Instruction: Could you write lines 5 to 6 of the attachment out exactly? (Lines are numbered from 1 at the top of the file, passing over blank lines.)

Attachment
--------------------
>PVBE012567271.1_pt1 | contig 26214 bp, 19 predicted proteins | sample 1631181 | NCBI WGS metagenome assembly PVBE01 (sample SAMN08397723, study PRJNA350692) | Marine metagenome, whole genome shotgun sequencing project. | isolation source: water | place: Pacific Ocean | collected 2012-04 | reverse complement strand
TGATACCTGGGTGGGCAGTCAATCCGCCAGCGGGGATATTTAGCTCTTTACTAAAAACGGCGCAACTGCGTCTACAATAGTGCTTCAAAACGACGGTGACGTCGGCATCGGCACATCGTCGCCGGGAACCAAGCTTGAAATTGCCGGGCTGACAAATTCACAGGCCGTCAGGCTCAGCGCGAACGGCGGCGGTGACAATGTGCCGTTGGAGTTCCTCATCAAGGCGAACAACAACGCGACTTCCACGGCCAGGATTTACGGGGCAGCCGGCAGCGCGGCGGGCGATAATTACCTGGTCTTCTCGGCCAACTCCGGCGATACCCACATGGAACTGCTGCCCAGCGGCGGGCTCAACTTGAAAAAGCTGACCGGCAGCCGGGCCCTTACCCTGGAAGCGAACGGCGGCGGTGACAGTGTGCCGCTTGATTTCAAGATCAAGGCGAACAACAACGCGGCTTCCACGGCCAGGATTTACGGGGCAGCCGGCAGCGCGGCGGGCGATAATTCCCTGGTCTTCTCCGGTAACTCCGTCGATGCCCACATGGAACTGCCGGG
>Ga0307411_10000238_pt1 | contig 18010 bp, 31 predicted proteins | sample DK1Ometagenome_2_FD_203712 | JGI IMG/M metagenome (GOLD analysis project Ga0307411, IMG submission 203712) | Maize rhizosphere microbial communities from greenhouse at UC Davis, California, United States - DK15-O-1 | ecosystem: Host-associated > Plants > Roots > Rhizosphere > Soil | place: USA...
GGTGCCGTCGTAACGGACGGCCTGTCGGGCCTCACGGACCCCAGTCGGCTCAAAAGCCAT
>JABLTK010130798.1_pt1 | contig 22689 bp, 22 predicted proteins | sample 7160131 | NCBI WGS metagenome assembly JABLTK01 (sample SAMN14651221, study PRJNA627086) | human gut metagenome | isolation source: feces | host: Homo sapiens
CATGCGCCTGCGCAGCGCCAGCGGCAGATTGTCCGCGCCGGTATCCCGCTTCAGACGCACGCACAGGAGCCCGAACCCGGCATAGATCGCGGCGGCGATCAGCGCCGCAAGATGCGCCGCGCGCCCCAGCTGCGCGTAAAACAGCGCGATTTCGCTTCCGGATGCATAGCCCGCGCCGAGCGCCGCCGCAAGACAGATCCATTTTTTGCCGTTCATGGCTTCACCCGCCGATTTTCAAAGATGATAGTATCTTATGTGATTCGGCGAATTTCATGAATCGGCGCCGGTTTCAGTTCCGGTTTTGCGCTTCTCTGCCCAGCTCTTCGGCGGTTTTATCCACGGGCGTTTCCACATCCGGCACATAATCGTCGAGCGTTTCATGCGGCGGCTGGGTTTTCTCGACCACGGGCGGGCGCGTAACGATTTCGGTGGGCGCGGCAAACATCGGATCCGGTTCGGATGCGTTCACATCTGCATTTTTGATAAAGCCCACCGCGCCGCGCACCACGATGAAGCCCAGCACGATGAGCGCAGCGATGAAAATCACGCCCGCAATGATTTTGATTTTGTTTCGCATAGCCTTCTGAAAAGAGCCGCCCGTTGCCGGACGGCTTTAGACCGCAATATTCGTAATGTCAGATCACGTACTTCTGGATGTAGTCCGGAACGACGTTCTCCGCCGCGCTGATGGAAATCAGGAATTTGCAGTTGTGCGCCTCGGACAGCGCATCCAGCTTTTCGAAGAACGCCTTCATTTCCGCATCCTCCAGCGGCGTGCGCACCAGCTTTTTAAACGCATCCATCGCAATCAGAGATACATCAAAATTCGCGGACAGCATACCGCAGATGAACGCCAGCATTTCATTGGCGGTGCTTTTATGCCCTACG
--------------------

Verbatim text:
>JABLTK010130798.1_pt1 | contig 22689 bp, 22 predicted proteins | sample 7160131 | NCBI WGS metagenome assembly JABLTK01 (sample SAMN14651221, study PRJNA627086) | human gut metagenome | isolation source: feces | host: Homo sapiens
CATGCGCCTGCGCAGCGCCAGCGGCAGATTGTCCGCGCCGGTATCCCGCTTCAGACGCACGCACAGGAGCCCGAACCCGGCATAGATCGCGGCGGCGATCAGCGCCGCAAGATGCGCCGCGCGCCCCAGCTGCGCGTAAAACAGCGCGATTTCGCTTCCGGATGCATAGCCCGCGCCGAGCGCCGCCGCAAGACAGATCCATTTTTTGCCGTTCATGGCTTCACCCGCCGATTTTCAAAGATGATAGTATCTTATGTGATTCGGCGAATTTCATGAATCGGCGCCGGTTTCAGTTCCGGTTTTGCGCTTCTCTGCCCAGCTCTTCGGCGGTTTTATCCACGGGCGTTTCCACATCCGGCACATAATCGTCGAGCGTTTCATGCGGCGGCTGGGTTTTCTCGACCACGGGCGGGCGCGTAACGATTTCGGTGGGCGCGGCAAACATCGGATCCGGTTCGGATGCGTTCACATCTGCATTTTTGATAAAGCCCACCGCGCCGCGCACCACGATGAAGCCCAGCACGATGAGCGCAGCGATGAAAATCACGCCCGCAATGATTTTGATTTTGTTTCGCATAGCCTTCTGAAAAGAGCCGCCCGTTGCCGGACGGCTTTAGACCGCAATATTCGTAATGTCAGATCACGTACTTCTGGATGTAGTCCGGAACGACGTTCTCCGCCGCGCTGATGGAAATCAGGAATTTGCAGTTGTGCGCCTCGGACAGCGCATCCAGCTTTTCGAAGAACGCCTTCATTTCCGCATCCTCCAGCGGCGTGCGCACCAGCTTTTTAAACGCATCCATCGCAATCAGAGATACATCAAAATTCGCGGACAGCATACCGCAGATGAACGCCAGCATTTCATTGGCGGTGCTTTTATGCCCTACG